8.3.3 Haematological analyses
       8.3.4 Interpretation of biomedical investigations
    8.4 Other biomedical (diagnostic) investigations and their 
       interpretation
     8.5 Overall Interpretation of all toxicological analyses and 
       toxicological investigations
     8.6 References
    9. CLINICAL EFFECTS
     9.1 Acute poisoning
       9.1.1 Ingestion
             Amodiaquine (a 4-aminoquinoline derivative), exhibits 
             symptoms of overdosage typical of the 4-aminoquinoline 
             class of anti-malarial drugs.  Symptoms include headache,
              drowsiness, visual disturbances, vomiting, hypokalaemia,
              cardiovascular collapse and cardiac and respiratory 
             arrest.  Hypotension, if not treated, may progress 
             rapidly to shock.  Electrocardiograms (ECG) may reveal 
             atrial standstill, nodal rhythm, prolonged 
             intraventricular conduction time, broadening of the QRS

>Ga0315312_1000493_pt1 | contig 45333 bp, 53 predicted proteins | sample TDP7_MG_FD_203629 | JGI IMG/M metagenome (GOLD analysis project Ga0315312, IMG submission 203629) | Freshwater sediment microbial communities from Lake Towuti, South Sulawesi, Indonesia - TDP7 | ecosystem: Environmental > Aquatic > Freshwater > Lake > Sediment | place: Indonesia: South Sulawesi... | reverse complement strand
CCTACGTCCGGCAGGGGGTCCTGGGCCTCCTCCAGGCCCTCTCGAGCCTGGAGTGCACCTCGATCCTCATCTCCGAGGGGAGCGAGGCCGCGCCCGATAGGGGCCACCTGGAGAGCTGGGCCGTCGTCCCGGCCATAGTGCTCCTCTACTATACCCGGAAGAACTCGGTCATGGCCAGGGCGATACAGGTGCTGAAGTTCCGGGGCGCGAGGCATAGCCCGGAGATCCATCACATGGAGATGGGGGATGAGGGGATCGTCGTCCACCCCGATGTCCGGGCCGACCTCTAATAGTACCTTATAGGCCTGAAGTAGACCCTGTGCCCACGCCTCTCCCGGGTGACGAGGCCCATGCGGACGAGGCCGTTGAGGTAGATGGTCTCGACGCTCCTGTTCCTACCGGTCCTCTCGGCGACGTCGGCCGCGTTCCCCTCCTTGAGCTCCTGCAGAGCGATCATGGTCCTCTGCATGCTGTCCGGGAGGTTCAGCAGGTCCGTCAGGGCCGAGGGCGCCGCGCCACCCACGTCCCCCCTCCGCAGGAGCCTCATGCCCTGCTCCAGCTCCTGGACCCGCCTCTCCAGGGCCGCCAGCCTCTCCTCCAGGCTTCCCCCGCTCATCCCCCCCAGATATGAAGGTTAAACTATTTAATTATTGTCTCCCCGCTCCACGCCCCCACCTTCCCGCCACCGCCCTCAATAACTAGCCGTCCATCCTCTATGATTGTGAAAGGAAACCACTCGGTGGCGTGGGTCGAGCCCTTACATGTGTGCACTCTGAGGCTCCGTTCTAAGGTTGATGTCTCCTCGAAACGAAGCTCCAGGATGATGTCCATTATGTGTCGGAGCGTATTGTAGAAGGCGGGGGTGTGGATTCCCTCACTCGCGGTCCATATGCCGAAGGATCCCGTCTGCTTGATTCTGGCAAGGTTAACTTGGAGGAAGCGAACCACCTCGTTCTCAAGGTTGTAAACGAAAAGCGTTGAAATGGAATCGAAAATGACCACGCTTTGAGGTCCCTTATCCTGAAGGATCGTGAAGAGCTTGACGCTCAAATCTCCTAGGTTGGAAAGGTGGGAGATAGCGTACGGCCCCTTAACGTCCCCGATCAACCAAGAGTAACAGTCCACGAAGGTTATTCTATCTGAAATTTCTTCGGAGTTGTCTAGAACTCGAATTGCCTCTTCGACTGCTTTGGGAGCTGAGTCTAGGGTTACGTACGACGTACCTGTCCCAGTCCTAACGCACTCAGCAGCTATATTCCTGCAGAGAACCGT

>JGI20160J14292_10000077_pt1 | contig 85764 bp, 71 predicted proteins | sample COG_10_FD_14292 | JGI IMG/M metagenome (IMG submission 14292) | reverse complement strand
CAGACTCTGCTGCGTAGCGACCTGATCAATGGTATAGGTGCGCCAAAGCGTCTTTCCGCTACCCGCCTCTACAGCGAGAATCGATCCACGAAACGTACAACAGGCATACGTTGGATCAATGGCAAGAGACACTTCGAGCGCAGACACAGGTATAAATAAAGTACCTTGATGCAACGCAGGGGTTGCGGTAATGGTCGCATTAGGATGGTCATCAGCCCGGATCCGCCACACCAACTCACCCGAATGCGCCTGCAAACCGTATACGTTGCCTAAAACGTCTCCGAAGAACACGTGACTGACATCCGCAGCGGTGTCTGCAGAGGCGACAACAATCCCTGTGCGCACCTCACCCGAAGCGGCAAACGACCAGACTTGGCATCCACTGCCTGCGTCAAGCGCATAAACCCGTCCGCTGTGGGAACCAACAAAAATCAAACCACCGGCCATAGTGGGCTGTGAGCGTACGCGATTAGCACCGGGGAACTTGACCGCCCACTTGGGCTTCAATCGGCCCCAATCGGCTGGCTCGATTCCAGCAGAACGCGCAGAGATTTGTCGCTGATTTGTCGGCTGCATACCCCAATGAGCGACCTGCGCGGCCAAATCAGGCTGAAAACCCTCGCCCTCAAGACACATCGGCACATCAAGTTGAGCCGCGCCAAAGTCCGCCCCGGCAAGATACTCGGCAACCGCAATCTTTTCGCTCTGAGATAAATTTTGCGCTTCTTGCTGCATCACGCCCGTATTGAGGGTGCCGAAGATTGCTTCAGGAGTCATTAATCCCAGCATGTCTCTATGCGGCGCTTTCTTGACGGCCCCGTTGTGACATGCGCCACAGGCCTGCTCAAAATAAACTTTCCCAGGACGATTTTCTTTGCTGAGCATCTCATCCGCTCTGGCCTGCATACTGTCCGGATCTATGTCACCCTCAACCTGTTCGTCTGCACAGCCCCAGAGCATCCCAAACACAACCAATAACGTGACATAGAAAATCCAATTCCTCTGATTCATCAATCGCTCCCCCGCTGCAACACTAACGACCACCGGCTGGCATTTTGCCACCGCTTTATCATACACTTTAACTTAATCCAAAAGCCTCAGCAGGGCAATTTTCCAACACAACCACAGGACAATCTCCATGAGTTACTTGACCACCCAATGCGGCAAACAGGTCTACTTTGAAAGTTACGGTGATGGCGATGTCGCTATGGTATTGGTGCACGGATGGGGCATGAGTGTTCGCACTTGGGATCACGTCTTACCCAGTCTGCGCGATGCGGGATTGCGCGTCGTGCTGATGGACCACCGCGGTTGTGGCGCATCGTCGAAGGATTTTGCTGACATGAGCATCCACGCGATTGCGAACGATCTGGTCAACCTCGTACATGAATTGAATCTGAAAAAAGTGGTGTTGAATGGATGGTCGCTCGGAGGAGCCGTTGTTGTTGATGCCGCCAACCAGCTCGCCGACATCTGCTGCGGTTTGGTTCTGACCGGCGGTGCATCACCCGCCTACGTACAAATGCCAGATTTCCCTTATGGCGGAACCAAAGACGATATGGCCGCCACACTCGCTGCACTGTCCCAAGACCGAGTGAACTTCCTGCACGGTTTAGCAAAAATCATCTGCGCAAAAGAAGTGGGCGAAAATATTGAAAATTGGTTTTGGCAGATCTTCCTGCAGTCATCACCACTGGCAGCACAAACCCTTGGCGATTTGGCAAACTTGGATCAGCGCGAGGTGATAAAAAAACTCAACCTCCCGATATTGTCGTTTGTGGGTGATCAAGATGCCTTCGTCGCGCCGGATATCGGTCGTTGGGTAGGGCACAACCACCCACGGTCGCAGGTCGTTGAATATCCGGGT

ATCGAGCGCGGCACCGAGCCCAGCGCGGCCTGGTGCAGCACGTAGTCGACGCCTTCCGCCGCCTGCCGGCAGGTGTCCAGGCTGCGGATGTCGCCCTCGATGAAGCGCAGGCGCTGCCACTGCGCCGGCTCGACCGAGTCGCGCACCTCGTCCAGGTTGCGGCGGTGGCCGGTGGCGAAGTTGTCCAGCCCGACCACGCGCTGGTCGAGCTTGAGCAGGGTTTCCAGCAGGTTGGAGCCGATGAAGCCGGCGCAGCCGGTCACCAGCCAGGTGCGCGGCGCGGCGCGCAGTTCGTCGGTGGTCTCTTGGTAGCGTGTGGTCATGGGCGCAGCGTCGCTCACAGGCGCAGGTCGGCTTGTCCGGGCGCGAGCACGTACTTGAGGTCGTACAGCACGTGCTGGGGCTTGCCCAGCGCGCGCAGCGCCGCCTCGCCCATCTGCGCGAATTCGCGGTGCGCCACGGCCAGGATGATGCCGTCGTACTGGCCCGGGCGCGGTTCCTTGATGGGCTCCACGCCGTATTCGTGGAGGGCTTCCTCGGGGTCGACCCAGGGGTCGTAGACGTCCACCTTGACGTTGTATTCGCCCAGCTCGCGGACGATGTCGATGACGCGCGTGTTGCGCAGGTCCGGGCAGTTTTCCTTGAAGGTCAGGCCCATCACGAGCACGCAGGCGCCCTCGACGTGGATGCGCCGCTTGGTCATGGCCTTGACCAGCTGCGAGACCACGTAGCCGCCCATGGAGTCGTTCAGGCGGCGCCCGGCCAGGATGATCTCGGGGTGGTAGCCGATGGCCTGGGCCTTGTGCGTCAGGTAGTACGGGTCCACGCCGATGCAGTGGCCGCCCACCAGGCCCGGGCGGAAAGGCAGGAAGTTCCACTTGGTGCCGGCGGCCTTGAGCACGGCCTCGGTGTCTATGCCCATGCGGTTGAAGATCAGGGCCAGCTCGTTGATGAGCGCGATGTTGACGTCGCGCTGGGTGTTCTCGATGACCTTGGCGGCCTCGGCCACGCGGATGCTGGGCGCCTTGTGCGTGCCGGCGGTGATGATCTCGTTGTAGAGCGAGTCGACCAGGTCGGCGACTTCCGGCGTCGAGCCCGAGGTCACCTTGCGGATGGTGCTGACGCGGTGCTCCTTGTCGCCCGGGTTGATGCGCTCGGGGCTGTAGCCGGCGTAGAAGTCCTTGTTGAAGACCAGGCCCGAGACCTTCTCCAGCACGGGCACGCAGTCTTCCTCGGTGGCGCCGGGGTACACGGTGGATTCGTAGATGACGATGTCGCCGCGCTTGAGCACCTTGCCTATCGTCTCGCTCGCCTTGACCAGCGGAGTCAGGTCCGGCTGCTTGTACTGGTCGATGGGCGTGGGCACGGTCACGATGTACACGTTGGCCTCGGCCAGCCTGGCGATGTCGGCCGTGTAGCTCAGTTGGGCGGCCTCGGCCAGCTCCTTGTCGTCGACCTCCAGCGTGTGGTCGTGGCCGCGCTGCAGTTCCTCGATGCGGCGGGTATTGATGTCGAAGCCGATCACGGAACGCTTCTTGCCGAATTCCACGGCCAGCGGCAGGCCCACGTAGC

complex, and progressive bradycardia leading to 
             ventricular fibrillation and/or arrest (AFHS, 1988).
       9.1.2 Inhalation
             No data available.
       9.1.3 Skin exposure
             No data available.
       9.1.4 Eye contact
             No data available.
       9.1.5 Parenteral exposure
             See section 9.1.1 (oral exposure).  Cardiovascular 
             effects may be more commonly observed.
       9.1.6 Other
             No data available.
     9.2 Chronic poisoning
       9.2.1 Ingestion
             Adverse reaction include itching, cardiovascular 
             abnormalities, dyskinesia, ocular damage, neuromuscular 
             disorders and hearing loss.  There have been several 
             reports of agranulocytosis and these have limited its 
             use in prophylaxis.  Hepatitis and peripheral neuropathy